We’ve all been there before. We get excited to change our lives in a positive way and follow a weight loss; fitness; transformation program only to get stuck again and fall off track.
I have heard this from multiple clients over the years and I’m sure we’ve all struggled with it at one time or another.
Stress kills results.
You can’t change a behavior consistently until you can not be stressed out consistently.
Here is an example conversation:
Client – “I was doing great with my workouts but then this thing happened and I got stressed out/overwhelmed/too busy and I stopped working out. A month ago.”
Coach – “Remember when we talked about this and you said that working out was really important to you and it was a big change you want to make in your life? You joined a gym, you blocked out time in your schedule, you found a program that worked for you…”
Client – “Right. It’s really important to me. Also I’m not doing it. Because busy. Much overwhelm. So stress.”
So what to do? Let’s explore what’s going on in the brain.
Imagine two decision making pathways in your brain.
The first one is a goal-oriented system that focuses on actions and results. This part of your mind gets the relationship between eating broccoli for dinner instead of french fries. It connects with your long term goal of losing weight and it takes action of choosing the broccoli.
This is the part that considers the goal and then taking action on said goal. It ties it together by the outcome that is produced when the action taken moves you toward a goal.
The second pathway is the habit system that learns stimulus response associations and does NOT connect them with the long term outcomes. This pathway doesn’t start with any knowledge of a goal somewhere in the future; it starts with whatever is happening in the present moment, like, “I’m hungry.” (stimulus) It then leads to the habit response of what we know from the past, “French fries are delicious and make me not hungry!” And that’s where it stops.
Problem, solved? Not so much.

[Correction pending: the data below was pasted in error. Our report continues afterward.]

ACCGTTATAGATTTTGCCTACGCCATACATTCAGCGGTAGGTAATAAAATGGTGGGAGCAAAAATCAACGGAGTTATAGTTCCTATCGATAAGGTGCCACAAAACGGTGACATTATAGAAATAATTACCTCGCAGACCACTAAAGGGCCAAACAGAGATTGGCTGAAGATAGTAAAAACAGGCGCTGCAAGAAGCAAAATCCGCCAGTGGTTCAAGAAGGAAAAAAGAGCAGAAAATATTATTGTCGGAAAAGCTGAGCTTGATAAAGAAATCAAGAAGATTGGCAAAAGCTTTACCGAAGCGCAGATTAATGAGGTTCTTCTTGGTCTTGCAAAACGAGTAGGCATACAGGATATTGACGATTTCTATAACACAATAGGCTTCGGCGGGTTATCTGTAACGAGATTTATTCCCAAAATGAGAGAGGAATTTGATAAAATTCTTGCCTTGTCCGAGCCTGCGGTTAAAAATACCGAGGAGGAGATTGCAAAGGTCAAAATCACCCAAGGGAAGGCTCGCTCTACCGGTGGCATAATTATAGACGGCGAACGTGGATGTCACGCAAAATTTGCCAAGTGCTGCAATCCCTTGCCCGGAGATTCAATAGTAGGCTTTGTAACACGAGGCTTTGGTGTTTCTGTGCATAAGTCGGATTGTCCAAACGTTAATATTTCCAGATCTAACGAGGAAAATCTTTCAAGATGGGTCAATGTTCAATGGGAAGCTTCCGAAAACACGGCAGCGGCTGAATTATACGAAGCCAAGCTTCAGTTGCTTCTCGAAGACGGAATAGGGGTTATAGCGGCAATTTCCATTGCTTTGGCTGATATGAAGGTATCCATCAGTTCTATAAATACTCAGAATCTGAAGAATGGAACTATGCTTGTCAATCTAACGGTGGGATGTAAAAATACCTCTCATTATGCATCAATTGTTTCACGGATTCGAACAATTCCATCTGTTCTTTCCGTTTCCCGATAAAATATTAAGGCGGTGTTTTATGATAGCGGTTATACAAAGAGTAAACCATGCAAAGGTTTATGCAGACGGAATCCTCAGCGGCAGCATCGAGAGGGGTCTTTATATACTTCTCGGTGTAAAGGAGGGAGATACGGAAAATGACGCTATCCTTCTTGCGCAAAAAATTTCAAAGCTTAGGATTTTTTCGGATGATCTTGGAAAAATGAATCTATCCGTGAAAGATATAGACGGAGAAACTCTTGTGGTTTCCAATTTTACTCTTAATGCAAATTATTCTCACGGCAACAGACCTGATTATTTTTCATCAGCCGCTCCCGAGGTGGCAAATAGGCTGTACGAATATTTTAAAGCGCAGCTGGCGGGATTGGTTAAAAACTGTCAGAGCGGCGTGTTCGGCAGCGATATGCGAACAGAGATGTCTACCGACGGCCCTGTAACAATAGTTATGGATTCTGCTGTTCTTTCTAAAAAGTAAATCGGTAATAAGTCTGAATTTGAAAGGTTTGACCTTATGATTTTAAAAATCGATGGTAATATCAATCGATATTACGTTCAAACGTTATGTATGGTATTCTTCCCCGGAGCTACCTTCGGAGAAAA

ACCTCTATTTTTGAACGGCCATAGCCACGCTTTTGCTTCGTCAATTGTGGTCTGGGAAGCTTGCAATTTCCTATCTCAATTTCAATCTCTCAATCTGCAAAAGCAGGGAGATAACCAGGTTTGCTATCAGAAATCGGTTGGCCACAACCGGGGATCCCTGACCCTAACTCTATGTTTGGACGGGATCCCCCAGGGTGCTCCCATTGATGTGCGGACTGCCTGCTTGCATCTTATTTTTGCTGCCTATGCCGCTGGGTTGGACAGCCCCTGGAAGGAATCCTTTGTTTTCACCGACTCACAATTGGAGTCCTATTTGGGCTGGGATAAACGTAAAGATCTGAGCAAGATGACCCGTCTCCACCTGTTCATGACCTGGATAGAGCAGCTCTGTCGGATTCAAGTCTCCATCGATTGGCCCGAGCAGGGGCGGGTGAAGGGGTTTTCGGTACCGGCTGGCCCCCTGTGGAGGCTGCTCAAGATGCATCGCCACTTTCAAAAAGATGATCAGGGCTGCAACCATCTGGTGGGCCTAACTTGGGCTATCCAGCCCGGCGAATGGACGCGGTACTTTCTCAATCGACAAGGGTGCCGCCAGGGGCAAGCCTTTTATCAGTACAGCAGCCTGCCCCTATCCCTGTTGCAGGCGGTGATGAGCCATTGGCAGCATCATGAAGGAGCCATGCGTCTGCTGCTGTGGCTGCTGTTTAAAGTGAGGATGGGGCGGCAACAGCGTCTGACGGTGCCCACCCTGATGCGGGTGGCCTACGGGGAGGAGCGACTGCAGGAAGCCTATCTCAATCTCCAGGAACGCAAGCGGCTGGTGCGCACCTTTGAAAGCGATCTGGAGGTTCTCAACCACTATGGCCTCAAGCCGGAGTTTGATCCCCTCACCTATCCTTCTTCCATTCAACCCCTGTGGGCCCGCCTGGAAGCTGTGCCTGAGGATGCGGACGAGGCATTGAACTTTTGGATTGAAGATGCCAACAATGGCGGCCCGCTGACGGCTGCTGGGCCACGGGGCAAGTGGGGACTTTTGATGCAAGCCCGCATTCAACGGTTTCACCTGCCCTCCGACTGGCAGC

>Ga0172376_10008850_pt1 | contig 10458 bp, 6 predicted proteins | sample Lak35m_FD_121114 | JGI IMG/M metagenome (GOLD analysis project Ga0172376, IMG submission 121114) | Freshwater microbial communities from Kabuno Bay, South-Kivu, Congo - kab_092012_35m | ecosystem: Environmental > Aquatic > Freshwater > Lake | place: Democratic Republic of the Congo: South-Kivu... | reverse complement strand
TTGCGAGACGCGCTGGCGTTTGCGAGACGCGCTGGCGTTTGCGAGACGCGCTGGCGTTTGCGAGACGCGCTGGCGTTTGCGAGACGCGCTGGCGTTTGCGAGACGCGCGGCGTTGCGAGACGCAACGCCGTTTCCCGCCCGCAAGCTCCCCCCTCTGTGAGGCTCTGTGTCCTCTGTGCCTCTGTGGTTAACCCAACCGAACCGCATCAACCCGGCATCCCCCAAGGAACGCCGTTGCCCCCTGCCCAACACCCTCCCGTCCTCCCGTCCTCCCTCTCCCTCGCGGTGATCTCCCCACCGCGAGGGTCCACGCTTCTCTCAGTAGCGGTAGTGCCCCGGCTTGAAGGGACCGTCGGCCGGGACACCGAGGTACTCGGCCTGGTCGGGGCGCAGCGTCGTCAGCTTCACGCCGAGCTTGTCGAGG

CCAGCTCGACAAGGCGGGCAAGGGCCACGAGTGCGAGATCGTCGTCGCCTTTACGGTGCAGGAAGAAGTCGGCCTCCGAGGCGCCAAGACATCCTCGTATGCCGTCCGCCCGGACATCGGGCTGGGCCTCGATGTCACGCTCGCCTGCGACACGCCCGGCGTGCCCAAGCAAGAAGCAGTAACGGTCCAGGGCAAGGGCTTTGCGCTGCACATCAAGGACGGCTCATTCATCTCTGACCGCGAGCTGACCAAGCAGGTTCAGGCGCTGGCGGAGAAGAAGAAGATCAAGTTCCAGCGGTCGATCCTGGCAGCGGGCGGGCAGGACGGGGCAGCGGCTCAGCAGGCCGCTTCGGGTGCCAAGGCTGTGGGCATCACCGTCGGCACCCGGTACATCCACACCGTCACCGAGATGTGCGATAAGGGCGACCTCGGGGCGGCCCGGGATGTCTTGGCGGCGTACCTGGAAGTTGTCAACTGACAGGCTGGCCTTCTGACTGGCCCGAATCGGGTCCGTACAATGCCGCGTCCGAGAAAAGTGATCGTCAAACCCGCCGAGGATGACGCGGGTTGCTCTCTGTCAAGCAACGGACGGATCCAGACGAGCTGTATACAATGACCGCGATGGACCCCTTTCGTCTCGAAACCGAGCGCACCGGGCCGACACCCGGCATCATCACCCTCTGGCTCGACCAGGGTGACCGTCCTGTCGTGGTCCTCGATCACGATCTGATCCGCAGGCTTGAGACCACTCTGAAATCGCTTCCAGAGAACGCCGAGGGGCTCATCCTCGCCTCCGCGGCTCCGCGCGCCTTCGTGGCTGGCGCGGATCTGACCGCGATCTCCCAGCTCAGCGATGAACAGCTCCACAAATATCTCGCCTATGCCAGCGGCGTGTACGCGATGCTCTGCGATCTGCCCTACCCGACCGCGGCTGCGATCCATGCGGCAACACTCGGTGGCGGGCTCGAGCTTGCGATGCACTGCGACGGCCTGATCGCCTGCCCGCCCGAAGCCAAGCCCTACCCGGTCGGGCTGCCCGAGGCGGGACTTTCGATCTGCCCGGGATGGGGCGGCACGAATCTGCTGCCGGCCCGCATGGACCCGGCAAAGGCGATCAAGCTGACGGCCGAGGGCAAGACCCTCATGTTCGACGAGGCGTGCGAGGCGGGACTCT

We have to change the old habits into new ways of handling the current situation. You get stressed; you eat foods that make you not stressed. You don’t have time to plan your healthy meals; so you eat whatever you can find that makes you feel good. The interesting part about this is that when you find yourself locked into this habit mode response behavior, you stop connecting the results with the responses.
Your brain, in that specific moment, doesn’t link choosing french fries for dinner and gaining weight. It doesn’t even matter if you are troubled with your weight gains. You’ll keep doing the things that sabotage your long term goals, and you’ll continue to feel powerless to stop it.
AKA: Yo-yo cycles.
Now let’s see what makes our brain shift from the first system (I do this and I lose weight) to the second system (I’m hungry and I eat fries)?
Research has found that people are biased toward a habit behavior when they’re under stress. It’s a coping mechanism in how we respond to said stress. They can be shifted back towards goal-focused decision making if they’re given drugs that block the actions of stress hormones in the brain.
Stress literally changes the part of our brains that are involved in decision making. Can you believe that? What does this mean for someone who does well with workouts when everything is going smoothly but then diverts to binges and Netflix as soon as life piles up in a series of rush hour commutes, mortgage payments and sick children?
You’re not likely to break that cycle by thinking about how important working out is to your health, happiness or other long-term goals.
You already know that. The old behavior persists anyway.
When we’re in stress monkey mode, our brain just doesn’t connect those goals to our reflexive behavior.
The part of our brain that manages things like long term goals and impulses gets drowned out of the conversation. In many cases, it’s not about the goal. The monkey wrench in the gears of the system is the chronic stress. It makes the goal irrelevant.
Once you can clear that stress away and get out of your anxiety, you’ll have a clear path forward. You’ll have a brain that’s capable of running decisions through the goal focused pathway instead of the habit response pathway. (if you can do this long enough, the goal part of your brain that shapes the habit behaviors will change what you do even when you’re not thinking about it)
We become what we consistently do.
Until that happens, it’s not about the workouts. Rearranging sets and reps and exercises won’t matter. You won’t be able to do squats consistently until you’re able to not be stressed out consistently. Deal with the stress first.
*adapted from Precision Nutrition blog